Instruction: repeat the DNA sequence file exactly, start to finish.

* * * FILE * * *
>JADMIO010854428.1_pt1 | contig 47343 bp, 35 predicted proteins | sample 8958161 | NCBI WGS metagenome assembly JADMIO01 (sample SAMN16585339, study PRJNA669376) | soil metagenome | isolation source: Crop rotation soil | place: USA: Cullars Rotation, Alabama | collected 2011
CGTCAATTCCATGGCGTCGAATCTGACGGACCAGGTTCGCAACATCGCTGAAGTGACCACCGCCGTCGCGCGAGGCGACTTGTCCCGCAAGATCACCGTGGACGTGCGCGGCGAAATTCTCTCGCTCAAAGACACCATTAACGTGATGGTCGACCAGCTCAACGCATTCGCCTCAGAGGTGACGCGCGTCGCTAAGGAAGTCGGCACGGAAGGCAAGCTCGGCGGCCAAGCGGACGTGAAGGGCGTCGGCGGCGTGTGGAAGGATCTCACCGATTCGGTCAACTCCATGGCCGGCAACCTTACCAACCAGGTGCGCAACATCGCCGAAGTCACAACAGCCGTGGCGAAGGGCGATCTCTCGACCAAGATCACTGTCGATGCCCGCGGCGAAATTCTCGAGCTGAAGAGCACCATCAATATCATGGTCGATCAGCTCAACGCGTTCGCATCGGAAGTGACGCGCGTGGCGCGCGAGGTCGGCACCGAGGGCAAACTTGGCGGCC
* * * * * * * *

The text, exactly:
>JADMIO010854428.1_pt1 | contig 47343 bp, 35 predicted proteins | sample 8958161 | NCBI WGS metagenome assembly JADMIO01 (sample SAMN16585339, study PRJNA669376) | soil metagenome | isolation source: Crop rotation soil | place: USA: Cullars Rotation, Alabama | collected 2011
CGTCAATTCCATGGCGTCGAATCTGACGGACCAGGTTCGCAACATCGCTGAAGTGACCACCGCCGTCGCGCGAGGCGACTTGTCCCGCAAGATCACCGTGGACGTGCGCGGCGAAATTCTCTCGCTCAAAGACACCATTAACGTGATGGTCGACCAGCTCAACGCATTCGCCTCAGAGGTGACGCGCGTCGCTAAGGAAGTCGGCACGGAAGGCAAGCTCGGCGGCCAAGCGGACGTGAAGGGCGTCGGCGGCGTGTGGAAGGATCTCACCGATTCGGTCAACTCCATGGCCGGCAACCTTACCAACCAGGTGCGCAACATCGCCGAAGTCACAACAGCCGTGGCGAAGGGCGATCTCTCGACCAAGATCACTGTCGATGCCCGCGGCGAAATTCTCGAGCTGAAGAGCACCATCAATATCATGGTCGATCAGCTCAACGCGTTCGCATCGGAAGTGACGCGCGTGGCGCGCGAGGTCGGCACCGAGGGCAAACTTGGCGGCC